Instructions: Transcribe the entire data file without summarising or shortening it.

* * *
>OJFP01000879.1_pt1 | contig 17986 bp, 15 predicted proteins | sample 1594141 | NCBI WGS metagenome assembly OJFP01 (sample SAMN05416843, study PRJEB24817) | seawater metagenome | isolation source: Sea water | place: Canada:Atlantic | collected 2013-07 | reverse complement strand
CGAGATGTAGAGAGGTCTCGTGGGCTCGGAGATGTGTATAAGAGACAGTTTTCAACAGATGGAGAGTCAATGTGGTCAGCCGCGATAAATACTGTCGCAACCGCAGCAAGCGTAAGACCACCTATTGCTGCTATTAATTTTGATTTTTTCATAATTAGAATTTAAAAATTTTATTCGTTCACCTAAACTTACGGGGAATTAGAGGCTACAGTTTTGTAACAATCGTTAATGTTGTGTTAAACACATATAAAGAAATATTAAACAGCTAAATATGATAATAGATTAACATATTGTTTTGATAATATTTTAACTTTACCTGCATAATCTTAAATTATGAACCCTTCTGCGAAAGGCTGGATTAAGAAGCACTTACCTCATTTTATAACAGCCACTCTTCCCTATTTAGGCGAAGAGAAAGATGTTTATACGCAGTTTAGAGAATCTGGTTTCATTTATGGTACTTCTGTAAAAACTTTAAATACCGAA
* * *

>OJFP01000879.1_pt1 | contig 17986 bp, 15 predicted proteins | sample 1594141 | NCBI WGS metagenome assembly OJFP01 (sample SAMN05416843, study PRJEB24817) | seawater metagenome | isolation source: Sea water | place: Canada:Atlantic | collected 2013-07 | reverse complement strand
CGAGATGTAGAGAGGTCTCGTGGGCTCGGAGATGTGTATAAGAGACAGTTTTCAACAGATGGAGAGTCAATGTGGTCAGCCGCGATAAATACTGTCGCAACCGCAGCAAGCGTAAGACCACCTATTGCTGCTATTAATTTTGATTTTTTCATAATTAGAATTTAAAAATTTTATTCGTTCACCTAAACTTACGGGGAATTAGAGGCTACAGTTTTGTAACAATCGTTAATGTTGTGTTAAACACATATAAAGAAATATTAAACAGCTAAATATGATAATAGATTAACATATTGTTTTGATAATATTTTAACTTTACCTGCATAATCTTAAATTATGAACCCTTCTGCGAAAGGCTGGATTAAGAAGCACTTACCTCATTTTATAACAGCCACTCTTCCCTATTTAGGCGAAGAGAAAGATGTTTATACGCAGTTTAGAGAATCTGGTTTCATTTATGGTACTTCTGTAAAAACTTTAAATACCGAA